There’s growing sentiment in the mobile AR world that apps aren’t the optimal vessel. Yet the technology lives on a device where apps rule. 90 percent of mobile users’ time is spent in apps versus the browser. Can AR break that cycle? And if so, could web AR be the answer?
What is web AR? In short, it delivers AR experiences through the mobile browser. Advantages include dynamism for AR’s serendipity and short sessions, versus the friction of app stores and downloads. There, “activation energy” dampens already-challenged AR adoption.
For example, will consumers spend 90 seconds downloading an app for an experience that lasts 30 seconds? Consider this in light of dynamic AR activations within a store aisle or real-world social interaction. These scenarios happen fast and need AR formats that can be the same.
In these moments of dynamic activation, AR formats that can launch with minimal friction and maximum compatibility will gain the most traction. These factors will also grow in importance as brands and retailers increasingly plant AR activation markers on products and spaces.
But how will web AR reach that potential? What are best practices for web AR experiences and marketing campaigns? And who’s doing it right so far? Our research arm ARtillery Intelligence tackled these questions in its recent report, which we’ve excerpted below.
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The question that flows from the above scene-setting is: what’s the best way to build experiences that lean into web AR’s advantages? After the last installment examined web AR user-experience tactics, we’ll now dive into marketing best practices. How can brands build effective campaigns?
Goal Setting: In the case of web AR marketing campaigns, the discovery phase is critical, says Rock Paper Reailty’s Patrick Johnson. It’s all about goal-setting, including mapping out campaign objectives, such as brand awareness (upper-funnel) or revenue lift (lower-funnel).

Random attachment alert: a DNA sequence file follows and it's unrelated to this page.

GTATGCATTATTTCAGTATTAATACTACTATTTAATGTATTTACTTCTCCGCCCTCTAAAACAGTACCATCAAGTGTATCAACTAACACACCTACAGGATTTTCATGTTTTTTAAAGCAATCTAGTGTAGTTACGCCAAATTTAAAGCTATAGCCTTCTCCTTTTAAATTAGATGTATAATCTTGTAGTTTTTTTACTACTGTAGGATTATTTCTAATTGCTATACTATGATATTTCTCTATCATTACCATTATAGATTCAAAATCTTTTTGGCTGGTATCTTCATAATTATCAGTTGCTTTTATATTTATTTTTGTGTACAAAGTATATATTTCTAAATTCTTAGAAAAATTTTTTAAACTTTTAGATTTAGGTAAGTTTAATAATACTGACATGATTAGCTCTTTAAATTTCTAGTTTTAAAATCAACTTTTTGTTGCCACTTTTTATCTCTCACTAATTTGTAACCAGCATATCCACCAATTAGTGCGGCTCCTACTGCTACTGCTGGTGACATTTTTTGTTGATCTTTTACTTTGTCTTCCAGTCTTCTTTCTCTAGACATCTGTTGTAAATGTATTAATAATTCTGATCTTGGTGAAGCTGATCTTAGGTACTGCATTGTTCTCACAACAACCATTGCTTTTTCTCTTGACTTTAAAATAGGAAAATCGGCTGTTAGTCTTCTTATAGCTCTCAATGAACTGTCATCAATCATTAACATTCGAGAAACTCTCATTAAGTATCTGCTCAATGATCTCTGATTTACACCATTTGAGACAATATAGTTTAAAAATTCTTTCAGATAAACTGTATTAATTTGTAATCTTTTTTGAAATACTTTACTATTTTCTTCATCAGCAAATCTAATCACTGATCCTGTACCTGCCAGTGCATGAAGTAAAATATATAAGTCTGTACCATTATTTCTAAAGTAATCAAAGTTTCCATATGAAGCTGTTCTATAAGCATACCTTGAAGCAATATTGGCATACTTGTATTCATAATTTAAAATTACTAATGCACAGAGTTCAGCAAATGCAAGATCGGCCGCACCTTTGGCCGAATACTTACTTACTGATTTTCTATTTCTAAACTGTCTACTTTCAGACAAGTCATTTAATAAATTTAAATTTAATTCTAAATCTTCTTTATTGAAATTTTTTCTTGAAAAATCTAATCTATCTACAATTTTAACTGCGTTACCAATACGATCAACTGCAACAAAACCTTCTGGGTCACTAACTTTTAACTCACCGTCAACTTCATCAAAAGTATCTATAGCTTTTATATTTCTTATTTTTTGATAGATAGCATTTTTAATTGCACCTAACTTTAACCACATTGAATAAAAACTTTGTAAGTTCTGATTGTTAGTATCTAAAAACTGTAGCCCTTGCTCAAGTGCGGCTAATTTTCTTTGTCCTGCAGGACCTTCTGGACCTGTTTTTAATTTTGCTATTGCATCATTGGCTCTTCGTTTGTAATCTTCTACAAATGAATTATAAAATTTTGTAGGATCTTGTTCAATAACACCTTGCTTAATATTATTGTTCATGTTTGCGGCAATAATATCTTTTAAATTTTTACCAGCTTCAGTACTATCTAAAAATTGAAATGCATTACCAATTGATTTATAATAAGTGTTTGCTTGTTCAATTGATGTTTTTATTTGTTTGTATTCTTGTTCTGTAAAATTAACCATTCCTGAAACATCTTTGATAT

It’s also about defining targeted personas that the campaign — and thus the brand — is meant to engage. These steps directly steer campaign strategy.
For example, when working with brand clients, Johnson sometimes advises them not to do AR. This happens whenever it’s discovered in early phases that their goals don’t align with AR and they’re instead driven by “tech for tech’s sake” (see “silver bullet” section below).
Commitment Level: Related to goal-setting, it’s important to gauge advertisers’ financial commitment. What’s their paid ad budget? This will impact what and how many channels an AR experience can be distributed to (see calls-to-action section below). Sometimes more is better.
Not a Silver Bullet: Though AR continues to broaden into new product categories, Johnson says that it shines today in a few specific areas. One example is commodities that differentiate mostly on marketing (think: Budweiser versus Coors). Apply AR deliberately and carefully.
Calls-To-Action are Critical: Another important campaign tactic comes down to activation points. Where and when is the AR experience activated? Calls-to-action should be placed in the paths of targeted users, whether that’s websites, social posts or print QR codes.
Effectiveness traces back to the all-important discovery stage referenced above. Know the campaign’s target personas and the media touchpoints to which they’re endemic. Beyond the initial call-to-action, it’s advisable to map out the entire experience and clickstream.
In other words, optimize the flow from call-to-action to activation to post-AR action. The latter goes back to campaign goals and can include things like social shares, or buying a given product. Build the experience around that flow and steer users toward intended actions.
Listen to the Data: Building on the previous point, how do you know where to place calls to action and optimize AR experiences? The answer is to work with an agency like RPR and platforms like 8th Wall that have refined AR playbooks. And develop your own competency through testing.
Saatchi Art has done both. It stresses the importance of analytics, as its marketing team is evaluating where to place AR calls-to-action. Buttons are currently on individual product pages, but should they also exist further up the funnel as more of a discovery tool?
We’ll pause there and circle back next week with more web AR analysis and tactics…
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What are Top Web AR Tactics? Part II was originally published in AR/VR Journey: Augmented & Virtual Reality Magazine on Medium, where people are continuing the conversation by highlighting and responding to this story.